Social media: What’s hot and what’s not

Marketing to different generations

30 August 2021 | Technology

Did you know that, contrary to what one might think, older age groups are the fastest-growing segments of many social media platforms’ audiences? Facebook, for example, saw users above the age of 65 increase by roughly 25% over the past year, while those aged 50 plus represent Snapchat’s fastest-growing audience segment.
“When brands decide that they want to be on social media, they first need to consider the ages of the audiences on each platform as this plays a massive part not only in the messaging they should use but the format thereof too,” says Alistair Errington, sales team lead at Ad Dynamo – Africa’s leading media sales house.
He unpacks some of today’s most popular platforms and the typical age groups of audiences associated with each:

● TikTok’s ability to provide users with unrivalled creative freedom, self-expression and shareability to a global audience has made it the top platform with Gen Z. This functionality is important for a generation that has grown up with digital technology and highly values individual expression and inclusivity. It’s for these reasons that, while choreographed dances and trending pop music tend to dominate the platform, Gen Z is also using TikTok as a means to voice opinions related to socio-economic and environmental issues. One only needs to think about how the youth have taken to TikTok to express opinions on issues such as climate change and the Black Lives Matter movement.

● Given the length of time it has been around, those who are a little older (Millennials) tend to be on Snapchat. These users – who are sometimes referred to as the ‘me generation’ – originally flocked to the platform for its ability to visually share their daily life before competitors like Instagram became more mainstream. Over time, Millennials have grown more accustomed to the platform, and now prefer it as a means of forging more authentic and personal relationships online, as Snapchat has honed in on its person-to-person sharing ability. However, the platform does captivate Gen Z too, due to the technology it uses and because this is a very visual generation. Globally, Gen Zers have grown up with this platform, so they know and trust it. They use it to connect with each other. Typically, Snapchat draws 18 to 34-year-olds.

● Spotify has very much the same audience as Snapchat since it attracts users who have grown up with the understanding that services are now available to you for free in exchange for sponsorship, advertising or plug-ins. This is very much part of Millennials’ lifestyle whereas older generations tend to prefer TV ads. But growth amongst Millennials has also been driven by Spotify’s ability to cater for the Millennial’s need for immediate gratification, which on-demand streaming platforms help fulfil.

● The 20 - 35 age bracket favours Instagram as it not only is a visual medium, but it was one of the first platforms to make use of temporary content which is preferred by this generation. This makes it a primary platform for users to showcase their daily activities and lifestyle, which feeds directly into the Millennial preference for being ‘experience seekers’.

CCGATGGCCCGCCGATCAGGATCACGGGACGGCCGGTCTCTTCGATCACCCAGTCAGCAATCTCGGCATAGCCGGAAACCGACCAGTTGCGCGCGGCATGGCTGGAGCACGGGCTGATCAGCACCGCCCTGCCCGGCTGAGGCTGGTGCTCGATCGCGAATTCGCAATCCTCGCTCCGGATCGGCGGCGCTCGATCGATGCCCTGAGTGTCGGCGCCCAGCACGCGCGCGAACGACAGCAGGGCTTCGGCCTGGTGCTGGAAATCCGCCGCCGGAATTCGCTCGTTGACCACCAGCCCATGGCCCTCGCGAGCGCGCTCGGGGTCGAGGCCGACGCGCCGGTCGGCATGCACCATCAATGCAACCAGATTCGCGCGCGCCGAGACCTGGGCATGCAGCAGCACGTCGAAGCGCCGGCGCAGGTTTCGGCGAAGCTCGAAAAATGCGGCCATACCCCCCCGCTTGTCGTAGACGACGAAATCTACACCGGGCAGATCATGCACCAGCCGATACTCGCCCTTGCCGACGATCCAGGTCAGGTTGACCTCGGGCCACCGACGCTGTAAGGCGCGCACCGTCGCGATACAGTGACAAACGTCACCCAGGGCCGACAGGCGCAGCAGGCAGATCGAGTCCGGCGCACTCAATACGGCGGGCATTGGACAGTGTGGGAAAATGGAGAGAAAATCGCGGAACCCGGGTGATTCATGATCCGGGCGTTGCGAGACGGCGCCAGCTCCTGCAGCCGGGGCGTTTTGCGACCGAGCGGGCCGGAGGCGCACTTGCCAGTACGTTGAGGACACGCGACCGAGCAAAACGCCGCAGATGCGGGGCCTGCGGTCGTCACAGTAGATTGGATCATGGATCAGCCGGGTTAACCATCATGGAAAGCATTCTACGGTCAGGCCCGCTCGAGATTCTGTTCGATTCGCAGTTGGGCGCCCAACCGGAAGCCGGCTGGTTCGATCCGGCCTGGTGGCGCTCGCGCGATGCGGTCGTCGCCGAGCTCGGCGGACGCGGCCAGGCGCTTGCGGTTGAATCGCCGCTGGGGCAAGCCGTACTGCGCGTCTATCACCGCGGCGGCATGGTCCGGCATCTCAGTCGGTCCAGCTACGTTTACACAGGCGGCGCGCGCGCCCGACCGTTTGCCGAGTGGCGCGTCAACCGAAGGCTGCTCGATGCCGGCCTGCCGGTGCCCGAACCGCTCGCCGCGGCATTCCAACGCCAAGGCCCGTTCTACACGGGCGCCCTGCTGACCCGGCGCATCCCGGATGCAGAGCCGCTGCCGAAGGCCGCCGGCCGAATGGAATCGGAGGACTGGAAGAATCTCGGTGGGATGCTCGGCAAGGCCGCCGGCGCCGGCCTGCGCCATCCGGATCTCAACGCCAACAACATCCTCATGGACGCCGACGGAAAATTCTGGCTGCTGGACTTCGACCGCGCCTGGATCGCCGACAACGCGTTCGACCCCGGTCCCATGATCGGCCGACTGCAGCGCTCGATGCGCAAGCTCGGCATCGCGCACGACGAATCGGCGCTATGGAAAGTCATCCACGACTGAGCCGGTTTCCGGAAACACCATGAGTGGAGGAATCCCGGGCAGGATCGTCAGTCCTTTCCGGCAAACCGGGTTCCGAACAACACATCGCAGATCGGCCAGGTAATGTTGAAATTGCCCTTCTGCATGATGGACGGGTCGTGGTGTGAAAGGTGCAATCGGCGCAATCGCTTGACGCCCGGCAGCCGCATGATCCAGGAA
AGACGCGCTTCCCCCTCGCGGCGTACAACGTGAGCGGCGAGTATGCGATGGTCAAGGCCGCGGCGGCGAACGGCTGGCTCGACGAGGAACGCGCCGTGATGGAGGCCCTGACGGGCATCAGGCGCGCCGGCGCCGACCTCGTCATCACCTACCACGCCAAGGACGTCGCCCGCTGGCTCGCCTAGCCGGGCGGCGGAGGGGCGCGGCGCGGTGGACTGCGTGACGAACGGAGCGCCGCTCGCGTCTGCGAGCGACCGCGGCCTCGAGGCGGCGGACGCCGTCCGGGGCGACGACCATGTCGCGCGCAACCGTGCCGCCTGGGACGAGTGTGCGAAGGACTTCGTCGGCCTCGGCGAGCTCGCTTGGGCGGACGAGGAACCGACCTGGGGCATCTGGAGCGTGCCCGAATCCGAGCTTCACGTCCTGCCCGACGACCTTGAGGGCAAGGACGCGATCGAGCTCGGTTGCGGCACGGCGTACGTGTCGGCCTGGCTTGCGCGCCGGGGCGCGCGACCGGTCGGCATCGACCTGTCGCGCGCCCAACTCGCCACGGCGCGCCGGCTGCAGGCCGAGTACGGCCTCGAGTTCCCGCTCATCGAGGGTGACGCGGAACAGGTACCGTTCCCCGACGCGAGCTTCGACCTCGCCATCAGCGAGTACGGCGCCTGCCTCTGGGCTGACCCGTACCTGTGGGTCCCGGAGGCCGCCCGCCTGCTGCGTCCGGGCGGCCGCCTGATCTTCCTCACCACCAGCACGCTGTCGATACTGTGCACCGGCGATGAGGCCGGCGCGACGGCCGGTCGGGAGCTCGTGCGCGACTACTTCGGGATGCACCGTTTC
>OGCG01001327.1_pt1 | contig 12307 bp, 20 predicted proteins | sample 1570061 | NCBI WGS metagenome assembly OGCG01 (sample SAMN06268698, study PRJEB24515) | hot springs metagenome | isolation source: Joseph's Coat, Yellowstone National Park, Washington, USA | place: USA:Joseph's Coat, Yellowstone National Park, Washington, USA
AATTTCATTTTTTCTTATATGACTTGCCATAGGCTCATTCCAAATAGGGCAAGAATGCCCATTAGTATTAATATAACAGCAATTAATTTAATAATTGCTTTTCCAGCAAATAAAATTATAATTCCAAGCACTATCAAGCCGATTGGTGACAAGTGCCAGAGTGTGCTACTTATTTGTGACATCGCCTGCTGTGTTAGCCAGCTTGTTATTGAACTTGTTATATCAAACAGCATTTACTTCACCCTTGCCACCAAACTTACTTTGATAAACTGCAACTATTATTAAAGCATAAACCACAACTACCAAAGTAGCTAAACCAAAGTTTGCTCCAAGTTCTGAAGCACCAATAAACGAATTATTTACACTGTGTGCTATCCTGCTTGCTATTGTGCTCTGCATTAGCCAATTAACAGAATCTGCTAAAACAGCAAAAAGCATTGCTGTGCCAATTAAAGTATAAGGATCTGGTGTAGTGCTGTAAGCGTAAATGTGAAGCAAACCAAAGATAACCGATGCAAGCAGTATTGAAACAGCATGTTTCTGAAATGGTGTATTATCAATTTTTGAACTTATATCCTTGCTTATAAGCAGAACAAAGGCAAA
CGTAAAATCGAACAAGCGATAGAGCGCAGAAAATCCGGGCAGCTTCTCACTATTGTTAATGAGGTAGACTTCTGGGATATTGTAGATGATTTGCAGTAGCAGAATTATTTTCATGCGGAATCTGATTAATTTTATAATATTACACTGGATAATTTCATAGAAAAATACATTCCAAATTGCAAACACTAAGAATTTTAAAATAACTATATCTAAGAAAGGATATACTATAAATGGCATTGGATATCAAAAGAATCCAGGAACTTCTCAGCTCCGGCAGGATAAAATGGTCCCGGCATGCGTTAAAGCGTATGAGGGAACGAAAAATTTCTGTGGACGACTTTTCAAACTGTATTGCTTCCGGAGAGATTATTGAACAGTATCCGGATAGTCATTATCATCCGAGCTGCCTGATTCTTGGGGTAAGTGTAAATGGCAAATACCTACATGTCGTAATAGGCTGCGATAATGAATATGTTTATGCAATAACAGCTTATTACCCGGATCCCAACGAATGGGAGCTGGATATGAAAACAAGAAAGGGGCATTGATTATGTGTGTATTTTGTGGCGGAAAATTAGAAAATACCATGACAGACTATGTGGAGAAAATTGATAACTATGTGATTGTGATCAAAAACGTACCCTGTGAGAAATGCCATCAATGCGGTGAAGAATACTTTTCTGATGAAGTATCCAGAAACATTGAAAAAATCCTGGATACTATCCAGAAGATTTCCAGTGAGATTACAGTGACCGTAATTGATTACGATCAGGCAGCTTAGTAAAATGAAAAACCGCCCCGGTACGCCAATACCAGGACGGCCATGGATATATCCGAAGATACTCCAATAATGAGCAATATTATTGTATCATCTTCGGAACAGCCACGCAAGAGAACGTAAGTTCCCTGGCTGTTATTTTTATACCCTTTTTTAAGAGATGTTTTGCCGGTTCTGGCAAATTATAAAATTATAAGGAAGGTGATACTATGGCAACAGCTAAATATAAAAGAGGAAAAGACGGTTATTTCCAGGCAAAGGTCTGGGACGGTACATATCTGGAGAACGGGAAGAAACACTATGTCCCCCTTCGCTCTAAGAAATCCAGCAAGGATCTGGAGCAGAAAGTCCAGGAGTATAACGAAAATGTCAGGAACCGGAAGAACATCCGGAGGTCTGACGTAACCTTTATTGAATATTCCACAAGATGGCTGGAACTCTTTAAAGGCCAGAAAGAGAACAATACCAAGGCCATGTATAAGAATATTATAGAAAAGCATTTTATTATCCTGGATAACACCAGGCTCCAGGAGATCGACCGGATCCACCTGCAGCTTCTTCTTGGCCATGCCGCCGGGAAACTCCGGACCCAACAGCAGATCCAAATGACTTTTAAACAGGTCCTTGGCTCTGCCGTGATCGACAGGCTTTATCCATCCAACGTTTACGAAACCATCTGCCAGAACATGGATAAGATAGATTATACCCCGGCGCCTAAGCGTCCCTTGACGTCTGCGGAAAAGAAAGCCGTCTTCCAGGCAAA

● Twitter users position themselves as the first to break news and this has lent the platform to older generations. For Baby Boomers, Twitter is a means to express their post-war idealism, while for Gen X, it’s a means of asserting one’s opinion and expressing one’s individualism. For these reasons, those over the age of 40 typically engage with Twitter.

● Facebook has become quite popular amongst older generations especially as it is a way for them to connect with family and friends. In fact, Baby Boomers have increased their Facebook use by double digits since 2015, while younger generations, particularly Gen Z, are becoming increasingly averse to the platform in favour of competitors that offer temporary content.

Organic
Speaking of Gen Z, with this being one of the most sought-after markets for brands, Errington says that their advertising must look as organic as possible. “You need to mirror the behaviour on platforms that Gen Z uses. For instance, if a certain behaviour is trending, the brand should echo this. However, I do also believe that brands need to have foresight to be ahead of these trends and propagate the platform with their own movements and cultures. The best way to do this is by finding content or topics to bring back from the dead - reskinning it, making it their own, and reviving it.”
Looking at the next generation, also known as Generation Alpha, he believes that this demographic is being primed by platforms like TikTok to express themselves solely via video. “Snapchat introduced the idea of visual communication and TikTok solidified it. Generation Alpha knows nothing but video, so if a brand isn’t introducing camera marketing into its strategy, it will lose this generation.”
Errington notes that there are brands such as those in the banking, retail and automobile industries that have successfully marketed across platforms to reach the different generations at their various life stages. “This helps to build lifelong brand loyalty which can ultimately affect decision-making down the line.”
He concludes by saying: “Regardless of which platform marketers pick, they not only need to know who they are targeting, but what each platform lends itself to best and to match that with their strategy.”

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